International and national audits and surveys abound confirming and reconfirming the care gap—ie, the lack of preventive care offered to patients sustaining a fragility fracture.1 In its Capture the Fracture program, the International Osteoporosis Federation (IOF) provides some of the key references.8,10-12 In 2012, in their large prospective observational study of 60 393 women aged 55 years and over recruited from 723 primary physician practices across 10 countries, Greenspan et al reported that less than 20%ofwomen who sustained a new fracture were prescribed osteoporosis treatment.10 These Canadian patients were more likely to receive treatment if they had, in descending magnitude of association, sustained a spinal fracture (odds ratio [OR], 6.6), multiple fractures (OR, 3.8), a hip fracture (OR, 2.6), or had a prior diagnosis of osteoporosis (OR, 2.6).

The wide variability in the availability of facilities for testing for bone density or providing osteoporosis medication has been documented between—and even within—countries and was summarized following a 2004 survey of more than 3000 or thopedic surgeons jointly organized by the IOF and the Bone and Joint Decade (BJD).11 Surgeons from France, Germany, Italy, Spain, the United Kingdom, and New Zealand were surveyed, and while the majority believed that it was their role to identify and initiate the assessment of osteoporosis in patients with fragility fractures, only 10% of the orthopedic surgeons reported that they made sure that a surgically treated patient with a fragility fracture was referred for a bone mineral density (BMD) test, and approximately 20% reported that they never referred a patient for BMD testing after such a fracture. Almost 75% of those surveyed felt they were not sufficiently knowledgeable in the treatment of osteoporosis, and less than 50% reported receiving any formal training.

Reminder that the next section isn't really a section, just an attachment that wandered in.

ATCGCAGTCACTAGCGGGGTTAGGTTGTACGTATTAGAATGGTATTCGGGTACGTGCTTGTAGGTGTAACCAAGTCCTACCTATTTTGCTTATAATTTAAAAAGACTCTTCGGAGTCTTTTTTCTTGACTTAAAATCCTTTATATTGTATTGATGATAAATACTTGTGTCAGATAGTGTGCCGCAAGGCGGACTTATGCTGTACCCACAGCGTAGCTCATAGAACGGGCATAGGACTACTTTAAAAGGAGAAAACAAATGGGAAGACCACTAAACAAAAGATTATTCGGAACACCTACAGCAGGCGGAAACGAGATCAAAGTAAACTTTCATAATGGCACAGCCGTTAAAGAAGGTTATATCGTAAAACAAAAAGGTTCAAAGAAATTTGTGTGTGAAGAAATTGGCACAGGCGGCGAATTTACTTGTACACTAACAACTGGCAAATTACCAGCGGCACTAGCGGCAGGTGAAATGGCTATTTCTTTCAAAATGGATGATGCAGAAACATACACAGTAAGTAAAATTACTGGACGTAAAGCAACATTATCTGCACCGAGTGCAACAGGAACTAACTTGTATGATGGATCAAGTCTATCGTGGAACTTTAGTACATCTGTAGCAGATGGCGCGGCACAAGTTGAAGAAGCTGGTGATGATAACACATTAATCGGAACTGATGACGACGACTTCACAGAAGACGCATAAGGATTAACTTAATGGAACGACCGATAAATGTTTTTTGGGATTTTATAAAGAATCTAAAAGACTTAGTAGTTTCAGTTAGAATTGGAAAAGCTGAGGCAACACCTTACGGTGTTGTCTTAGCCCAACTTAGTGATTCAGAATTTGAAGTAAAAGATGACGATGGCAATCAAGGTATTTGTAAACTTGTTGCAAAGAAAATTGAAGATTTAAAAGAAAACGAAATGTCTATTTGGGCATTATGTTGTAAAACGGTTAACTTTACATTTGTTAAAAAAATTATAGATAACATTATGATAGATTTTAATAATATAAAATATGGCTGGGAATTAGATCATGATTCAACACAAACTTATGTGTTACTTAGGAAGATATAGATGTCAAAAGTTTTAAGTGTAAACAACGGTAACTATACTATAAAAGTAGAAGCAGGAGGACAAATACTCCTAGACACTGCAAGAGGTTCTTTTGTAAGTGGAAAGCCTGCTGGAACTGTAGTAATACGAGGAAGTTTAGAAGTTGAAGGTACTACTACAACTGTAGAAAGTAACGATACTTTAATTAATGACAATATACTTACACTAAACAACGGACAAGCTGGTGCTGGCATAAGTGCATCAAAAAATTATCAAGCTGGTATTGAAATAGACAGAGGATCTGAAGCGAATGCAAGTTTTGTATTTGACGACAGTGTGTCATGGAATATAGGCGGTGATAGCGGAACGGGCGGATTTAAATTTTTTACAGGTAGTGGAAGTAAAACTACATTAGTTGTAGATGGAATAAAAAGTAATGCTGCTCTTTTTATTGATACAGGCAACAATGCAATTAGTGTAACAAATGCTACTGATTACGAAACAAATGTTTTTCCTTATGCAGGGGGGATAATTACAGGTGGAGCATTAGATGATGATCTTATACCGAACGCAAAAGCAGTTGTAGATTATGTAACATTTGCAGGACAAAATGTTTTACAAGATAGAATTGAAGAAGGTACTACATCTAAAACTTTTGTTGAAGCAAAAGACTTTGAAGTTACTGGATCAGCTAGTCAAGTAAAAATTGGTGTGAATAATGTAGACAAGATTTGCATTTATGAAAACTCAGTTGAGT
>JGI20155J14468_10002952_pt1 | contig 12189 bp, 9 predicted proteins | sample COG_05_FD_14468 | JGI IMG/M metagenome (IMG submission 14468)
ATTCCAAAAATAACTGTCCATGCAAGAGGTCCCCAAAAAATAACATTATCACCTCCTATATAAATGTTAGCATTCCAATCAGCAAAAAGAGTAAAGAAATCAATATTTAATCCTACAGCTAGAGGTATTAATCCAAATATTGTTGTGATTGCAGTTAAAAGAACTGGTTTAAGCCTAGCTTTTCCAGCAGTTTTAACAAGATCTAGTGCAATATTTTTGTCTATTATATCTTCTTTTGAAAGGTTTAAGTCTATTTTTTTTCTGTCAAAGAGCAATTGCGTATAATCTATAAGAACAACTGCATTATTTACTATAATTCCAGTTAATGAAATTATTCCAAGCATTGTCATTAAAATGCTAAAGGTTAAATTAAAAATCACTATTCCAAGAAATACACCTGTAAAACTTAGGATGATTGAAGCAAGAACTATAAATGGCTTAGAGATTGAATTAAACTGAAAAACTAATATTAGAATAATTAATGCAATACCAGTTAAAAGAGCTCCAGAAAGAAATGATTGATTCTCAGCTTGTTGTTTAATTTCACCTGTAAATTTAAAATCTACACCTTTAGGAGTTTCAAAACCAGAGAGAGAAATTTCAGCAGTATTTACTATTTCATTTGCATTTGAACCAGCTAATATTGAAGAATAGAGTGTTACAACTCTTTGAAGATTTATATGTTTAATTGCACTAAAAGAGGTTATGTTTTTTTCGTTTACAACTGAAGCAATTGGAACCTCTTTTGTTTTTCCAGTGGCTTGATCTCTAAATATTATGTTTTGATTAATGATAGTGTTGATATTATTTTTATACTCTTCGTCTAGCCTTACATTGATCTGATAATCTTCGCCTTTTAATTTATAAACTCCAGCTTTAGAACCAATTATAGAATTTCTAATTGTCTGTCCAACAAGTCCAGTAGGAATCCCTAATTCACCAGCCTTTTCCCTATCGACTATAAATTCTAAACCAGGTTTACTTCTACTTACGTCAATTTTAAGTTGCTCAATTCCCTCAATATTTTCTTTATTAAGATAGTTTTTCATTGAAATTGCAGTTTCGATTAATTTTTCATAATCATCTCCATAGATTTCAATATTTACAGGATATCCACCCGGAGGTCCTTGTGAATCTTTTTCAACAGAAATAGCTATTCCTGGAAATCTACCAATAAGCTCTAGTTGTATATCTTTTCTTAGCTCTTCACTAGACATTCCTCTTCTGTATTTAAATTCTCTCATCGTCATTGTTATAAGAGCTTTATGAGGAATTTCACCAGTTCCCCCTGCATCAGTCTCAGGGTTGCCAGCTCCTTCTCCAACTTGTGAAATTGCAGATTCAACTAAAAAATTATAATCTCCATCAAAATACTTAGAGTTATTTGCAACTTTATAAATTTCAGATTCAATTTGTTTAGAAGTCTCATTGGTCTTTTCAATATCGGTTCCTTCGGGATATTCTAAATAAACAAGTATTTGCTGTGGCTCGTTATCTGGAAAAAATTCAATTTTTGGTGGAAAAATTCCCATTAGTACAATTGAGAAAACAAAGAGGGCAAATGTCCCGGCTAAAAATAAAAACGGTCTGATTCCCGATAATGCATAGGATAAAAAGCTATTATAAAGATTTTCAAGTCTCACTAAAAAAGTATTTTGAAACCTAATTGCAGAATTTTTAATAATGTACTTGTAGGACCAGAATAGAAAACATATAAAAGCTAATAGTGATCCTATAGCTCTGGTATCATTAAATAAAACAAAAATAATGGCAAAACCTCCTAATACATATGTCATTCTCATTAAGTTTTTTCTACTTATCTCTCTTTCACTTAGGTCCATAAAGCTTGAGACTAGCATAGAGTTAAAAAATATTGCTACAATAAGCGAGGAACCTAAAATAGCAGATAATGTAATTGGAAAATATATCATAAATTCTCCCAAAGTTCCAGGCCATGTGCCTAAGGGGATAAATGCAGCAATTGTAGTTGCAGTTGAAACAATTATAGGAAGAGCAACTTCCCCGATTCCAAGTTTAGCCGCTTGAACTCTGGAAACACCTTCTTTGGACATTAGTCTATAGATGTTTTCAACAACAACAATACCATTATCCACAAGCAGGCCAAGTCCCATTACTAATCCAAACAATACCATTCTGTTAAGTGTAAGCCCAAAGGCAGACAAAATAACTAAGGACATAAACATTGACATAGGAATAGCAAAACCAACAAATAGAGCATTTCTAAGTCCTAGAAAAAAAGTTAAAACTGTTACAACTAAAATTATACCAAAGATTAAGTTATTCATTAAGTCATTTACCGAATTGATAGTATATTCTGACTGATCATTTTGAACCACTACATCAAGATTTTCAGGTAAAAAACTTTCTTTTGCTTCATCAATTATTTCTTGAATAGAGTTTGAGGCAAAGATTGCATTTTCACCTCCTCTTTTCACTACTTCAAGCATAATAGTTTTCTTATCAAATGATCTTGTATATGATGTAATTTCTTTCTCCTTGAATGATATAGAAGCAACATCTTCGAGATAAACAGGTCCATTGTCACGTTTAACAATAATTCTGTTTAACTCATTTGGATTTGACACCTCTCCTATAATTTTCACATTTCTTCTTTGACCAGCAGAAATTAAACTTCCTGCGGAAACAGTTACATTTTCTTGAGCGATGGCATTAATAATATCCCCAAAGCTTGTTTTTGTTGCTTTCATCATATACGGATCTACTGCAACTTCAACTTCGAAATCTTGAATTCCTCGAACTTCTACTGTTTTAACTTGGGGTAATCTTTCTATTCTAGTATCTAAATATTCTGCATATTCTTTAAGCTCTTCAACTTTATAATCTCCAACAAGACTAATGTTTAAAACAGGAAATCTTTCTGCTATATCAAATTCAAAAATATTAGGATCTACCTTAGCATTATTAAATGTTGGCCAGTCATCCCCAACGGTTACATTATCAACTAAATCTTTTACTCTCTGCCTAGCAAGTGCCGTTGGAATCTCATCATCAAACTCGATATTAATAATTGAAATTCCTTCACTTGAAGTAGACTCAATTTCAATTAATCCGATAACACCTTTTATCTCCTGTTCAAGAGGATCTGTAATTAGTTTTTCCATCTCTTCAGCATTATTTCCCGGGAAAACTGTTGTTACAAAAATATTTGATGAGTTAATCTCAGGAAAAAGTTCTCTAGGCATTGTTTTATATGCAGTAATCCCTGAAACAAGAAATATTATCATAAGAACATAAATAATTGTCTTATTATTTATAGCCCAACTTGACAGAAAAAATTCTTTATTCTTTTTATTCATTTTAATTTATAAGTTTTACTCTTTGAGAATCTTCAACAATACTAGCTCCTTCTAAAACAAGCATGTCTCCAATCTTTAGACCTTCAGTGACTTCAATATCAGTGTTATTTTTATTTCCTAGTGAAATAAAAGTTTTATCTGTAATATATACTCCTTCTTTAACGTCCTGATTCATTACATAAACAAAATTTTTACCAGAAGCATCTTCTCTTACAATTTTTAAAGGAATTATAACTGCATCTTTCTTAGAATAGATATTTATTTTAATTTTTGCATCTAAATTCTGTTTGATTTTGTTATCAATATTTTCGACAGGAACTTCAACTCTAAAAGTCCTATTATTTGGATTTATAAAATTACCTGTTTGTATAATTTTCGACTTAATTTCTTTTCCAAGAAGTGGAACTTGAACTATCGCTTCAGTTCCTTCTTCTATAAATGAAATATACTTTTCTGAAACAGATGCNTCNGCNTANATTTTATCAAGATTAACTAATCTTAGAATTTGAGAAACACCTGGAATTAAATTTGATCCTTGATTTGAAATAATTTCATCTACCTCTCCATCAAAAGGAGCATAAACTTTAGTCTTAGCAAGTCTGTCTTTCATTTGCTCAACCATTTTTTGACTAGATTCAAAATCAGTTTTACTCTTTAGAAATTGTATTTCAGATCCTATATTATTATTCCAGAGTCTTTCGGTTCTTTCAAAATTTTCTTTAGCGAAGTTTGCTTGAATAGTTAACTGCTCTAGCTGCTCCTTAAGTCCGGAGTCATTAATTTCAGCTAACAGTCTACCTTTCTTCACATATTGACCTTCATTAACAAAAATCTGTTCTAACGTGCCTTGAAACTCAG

In another systematic literature review12 the barriers to implementation of osteoporosis assessment and treatment post-fracture included the cost of therapies, the time and cost of resources required for diagnosis, the lack of access to BMD testing facilities, concerns about medications, and the lack of clarity regarding the responsibility to undertake this care.

The range of factors that have been identified as contributing to the care gap are outlined in Table I.1,8,10-12

Patient factors
Patient factors include lack of awareness and knowledge of the increased risk; lack of self-perceived risk for osteoporosis or fracture; concerns about the time and cost of investigations and treatment; concerns about treatment side effects, particularly following media attention to serious—yet rare—adverse events; lack of knowledge regarding the benefits of treatment; and patient reluctance to take long-term medication for prevention.

Clinician factors
All of the patient-related factors may be operating among clinicians too, such as concerns over costs and side effects and constraints of managed care; some clinicians have concerns about the unproven effectiveness of medication in some fracture subpopulations; and concerns regarding polypharmacy and lack of adherence to long-term preventive therapy. However, the overriding barrier appears to be lack of ownership of the problem. No responsibility will generally follow if there is lack of ownership. This leads to various quotes likening the fracture patients to ships that disappear without trace in the “Bermuda triangle” between the orthopedic surgeon, the primary care clinician, and the osteoporosis specialist. Dreinhoffer et al nicely summarized the issues and pointed out that orthopedic surgeons manage the majority of the fragility fractures and in many instances may be the only physician that the fracture patient sees; yet the paper reported that many orthopedic surgeons still neglect to identify, assess, and treat such patients for osteoporosis.11 The majority of orthopedic surgeons focus on acute fracture management and say that they lack the time to address secondary prevention. Lack of knowledge of the harms of preventive treatments was reported as an issue, and in one survey 100% of surgeons and 91% of family physicians said that ‘‘they would be more likely to treat elderly patients with a fracture if they had a safe medication shown to reduce patients’ risk of a recurrent fracture.’’12